NASA's New Horizons mission team has published the first profile of the Farthest World Ever Explored, a planetary building block and Kuiper Belt object called 2014 MU69.  Analyzing the New Horizons spacecraft's New Year's 2019 flyby of MU69 (nicknamed Ultima Thule) the mission team quickly discovered an object more than expected. The team publishes the first peer-reviewed scientific results and interpretations – just four months after the flyby – in the May 17 issue of the journal Science.
In addition to being the farthest exploration of an object in history – four billion miles from Earth – the flyby of Ultima Thule what is the first investigation of any space mission of a well-preserved planetesimal.
The initial data summarized in Science reveal much about the object's development, geology and composition. It's a binary contact, with two distinctly differently shaped lobes. At about 22 miles (36 kilometers) long, Ultima Thule of a large, strangely flat lobe (nicknamed "Ultima") connected to a smaller, somewhat rounder lobe (nicknamed "Thule"), at a juncture nicknamed "the neck."
The lobes likely once orbited each other, like many so-called binary worlds in the Kuiper Belt, until some process brought them together in what they have shown to be a "gentle" merger. In the case of Ultimate and Thule ejected other lobes that are with them to dissipate energy and shrink their orbit. The alignment of the axes of Ultima and Thule indicates that the two lobes have become tidally locked, meaning that they are the same sides of each other.
"We're looking into the Well-preserved remnants of the ancient past, "said New Horizons Principal Investigator Alan Stern, of the Southwest Research Institute, Boulder, Colorado. Ultima Thule, such as bright. "
As the Science paper reports, New Horizons researchers are also investigating a range of surface features on Ultima Thule spots and patches, hills and troughs, and craters and pits on Ultima Thule. The largest depression is a 5-mile-wide feature the team has nicknamed Maryland Crater – which likely formed from an impact. Some smaller pits on the Kuiper Belt object, however, may have been created by material falling into underground spaces, or due to exotic ices going from a solid to a gas (called sublimation)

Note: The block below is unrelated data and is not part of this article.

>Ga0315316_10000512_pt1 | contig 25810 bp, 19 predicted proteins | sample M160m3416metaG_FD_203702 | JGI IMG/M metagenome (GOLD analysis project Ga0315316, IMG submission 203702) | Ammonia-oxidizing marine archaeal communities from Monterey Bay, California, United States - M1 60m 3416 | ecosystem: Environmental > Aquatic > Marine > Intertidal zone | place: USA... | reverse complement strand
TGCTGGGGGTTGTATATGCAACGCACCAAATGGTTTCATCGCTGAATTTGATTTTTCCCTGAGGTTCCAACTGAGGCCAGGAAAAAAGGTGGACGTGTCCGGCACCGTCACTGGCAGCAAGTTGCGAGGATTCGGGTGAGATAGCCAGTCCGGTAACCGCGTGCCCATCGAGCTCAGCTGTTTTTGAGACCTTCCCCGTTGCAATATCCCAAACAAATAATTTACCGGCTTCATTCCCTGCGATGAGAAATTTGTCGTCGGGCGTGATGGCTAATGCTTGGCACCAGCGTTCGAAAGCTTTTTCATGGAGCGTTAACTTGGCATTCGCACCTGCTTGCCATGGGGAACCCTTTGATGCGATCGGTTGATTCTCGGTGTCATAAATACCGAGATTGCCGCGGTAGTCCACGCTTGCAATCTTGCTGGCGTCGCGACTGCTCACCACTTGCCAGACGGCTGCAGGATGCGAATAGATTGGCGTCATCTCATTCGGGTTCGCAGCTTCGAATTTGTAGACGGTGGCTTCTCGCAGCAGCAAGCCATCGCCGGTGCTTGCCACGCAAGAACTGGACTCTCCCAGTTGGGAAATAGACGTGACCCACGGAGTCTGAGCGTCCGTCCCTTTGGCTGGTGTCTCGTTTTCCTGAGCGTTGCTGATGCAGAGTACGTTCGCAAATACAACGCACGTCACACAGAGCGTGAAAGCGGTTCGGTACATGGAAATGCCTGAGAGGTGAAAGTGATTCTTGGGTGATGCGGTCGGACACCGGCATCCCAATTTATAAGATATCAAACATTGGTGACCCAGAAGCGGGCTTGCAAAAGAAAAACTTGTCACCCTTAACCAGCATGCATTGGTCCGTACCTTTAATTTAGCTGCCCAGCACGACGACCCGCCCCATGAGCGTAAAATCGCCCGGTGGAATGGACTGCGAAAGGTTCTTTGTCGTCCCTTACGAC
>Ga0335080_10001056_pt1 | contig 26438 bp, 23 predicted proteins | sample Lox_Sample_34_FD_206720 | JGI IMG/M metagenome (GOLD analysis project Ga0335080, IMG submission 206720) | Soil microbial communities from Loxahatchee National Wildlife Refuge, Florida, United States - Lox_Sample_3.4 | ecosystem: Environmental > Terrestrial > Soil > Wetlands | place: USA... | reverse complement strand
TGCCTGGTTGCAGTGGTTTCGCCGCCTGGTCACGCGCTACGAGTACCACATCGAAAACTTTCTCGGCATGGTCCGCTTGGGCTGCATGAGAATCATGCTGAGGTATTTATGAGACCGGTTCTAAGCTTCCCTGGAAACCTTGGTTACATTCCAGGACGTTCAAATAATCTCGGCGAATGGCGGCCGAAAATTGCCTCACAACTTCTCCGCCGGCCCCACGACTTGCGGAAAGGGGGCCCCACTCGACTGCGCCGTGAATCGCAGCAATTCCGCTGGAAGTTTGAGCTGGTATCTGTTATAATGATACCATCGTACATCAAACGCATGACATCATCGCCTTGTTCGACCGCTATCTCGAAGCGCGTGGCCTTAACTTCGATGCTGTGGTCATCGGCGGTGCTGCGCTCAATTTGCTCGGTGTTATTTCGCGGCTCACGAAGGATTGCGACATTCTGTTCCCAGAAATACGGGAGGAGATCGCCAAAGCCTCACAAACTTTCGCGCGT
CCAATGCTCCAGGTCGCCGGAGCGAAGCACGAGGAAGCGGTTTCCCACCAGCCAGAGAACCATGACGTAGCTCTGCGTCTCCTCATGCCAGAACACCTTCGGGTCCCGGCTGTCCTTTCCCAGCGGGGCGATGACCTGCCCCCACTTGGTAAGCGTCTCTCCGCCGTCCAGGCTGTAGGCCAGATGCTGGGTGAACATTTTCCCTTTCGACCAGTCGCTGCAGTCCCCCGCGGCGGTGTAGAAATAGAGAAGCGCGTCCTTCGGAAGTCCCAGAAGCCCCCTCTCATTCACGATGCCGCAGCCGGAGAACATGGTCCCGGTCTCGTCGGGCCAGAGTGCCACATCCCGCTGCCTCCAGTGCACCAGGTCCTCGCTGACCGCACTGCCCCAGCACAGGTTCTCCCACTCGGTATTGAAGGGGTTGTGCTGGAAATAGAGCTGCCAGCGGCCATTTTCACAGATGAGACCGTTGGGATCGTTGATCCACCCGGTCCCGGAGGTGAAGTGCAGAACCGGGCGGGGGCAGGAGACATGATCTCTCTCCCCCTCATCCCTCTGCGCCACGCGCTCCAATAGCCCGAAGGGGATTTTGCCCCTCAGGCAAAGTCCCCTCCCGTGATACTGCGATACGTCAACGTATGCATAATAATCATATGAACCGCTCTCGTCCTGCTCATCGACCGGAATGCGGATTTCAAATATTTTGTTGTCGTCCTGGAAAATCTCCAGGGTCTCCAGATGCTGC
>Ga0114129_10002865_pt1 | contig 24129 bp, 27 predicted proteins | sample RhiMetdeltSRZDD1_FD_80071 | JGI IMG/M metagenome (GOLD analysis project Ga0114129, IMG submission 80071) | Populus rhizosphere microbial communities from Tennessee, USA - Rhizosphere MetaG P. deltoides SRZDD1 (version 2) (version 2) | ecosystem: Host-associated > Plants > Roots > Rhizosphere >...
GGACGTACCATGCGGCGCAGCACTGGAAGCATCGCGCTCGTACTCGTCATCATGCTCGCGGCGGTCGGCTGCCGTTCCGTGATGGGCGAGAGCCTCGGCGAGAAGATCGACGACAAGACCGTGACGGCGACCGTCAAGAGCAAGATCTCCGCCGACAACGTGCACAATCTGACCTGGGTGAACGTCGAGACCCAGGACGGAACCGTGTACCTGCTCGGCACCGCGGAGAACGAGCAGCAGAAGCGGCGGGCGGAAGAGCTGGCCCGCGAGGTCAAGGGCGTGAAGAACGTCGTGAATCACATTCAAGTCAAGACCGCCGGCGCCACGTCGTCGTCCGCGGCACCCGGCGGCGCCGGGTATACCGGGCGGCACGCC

In color and composition, Ultima Thule resembles many other objects in its area of the Kuiper Belt. It's very red – redder even than much larger, 1,500-mile (2,400-kilometer) wide Pluto which New Horizons explored at the inner edge of the Kuiper Belt in 2015 – and is in fact the reddest outer solar shop ever visited by spacecraft; New Horizons scientists found evidence for methanol, water, and organic molecules 19659004] In the meantime, New Horizons continues to carry out new observations on the Kuiper Belt. These additional KBOs are as easy to discover as those on MU69, but the team can measure aspects as the object's brightness. New Horizons continues to be the sixth largest country in the Kuiper Belt.
The New Horizons spacecraft is now 4.1 billion miles (6.6 billion kilometers) from Earth, operating normally and speeding deeper into the Kuiper Belt at nearly 33,000 miles (53,000 kilometers) per hour.
The Johns Hopkins University Applied Physics Laboratory, Laurel, Maryland, designs, builds and operates the New Horizons spacecraft, and manages the mission for NASA's Science Mission Directorate. The MSFC Planetary Management Office provides the NASA oversight for the New Horizons. Southwest Research Institute, based in San Antonio, directs the mission via Principal Investigator Stern, and leads the science team, payload operations and encounter science planning. New Horizons is part of the New Frontiers Program managed by NASA's Marshall Space Flight Center at Huntsville, Alabama.
Publication: SA Stern, et al., "Initial results from the New Horizons exploration of 2014 MU 69 a small Kuiper Belt object, "Science 17 May 2019: Vol. 364, Issue 6441, eaaw9771; DOI: 10.1126 / science.aaw9771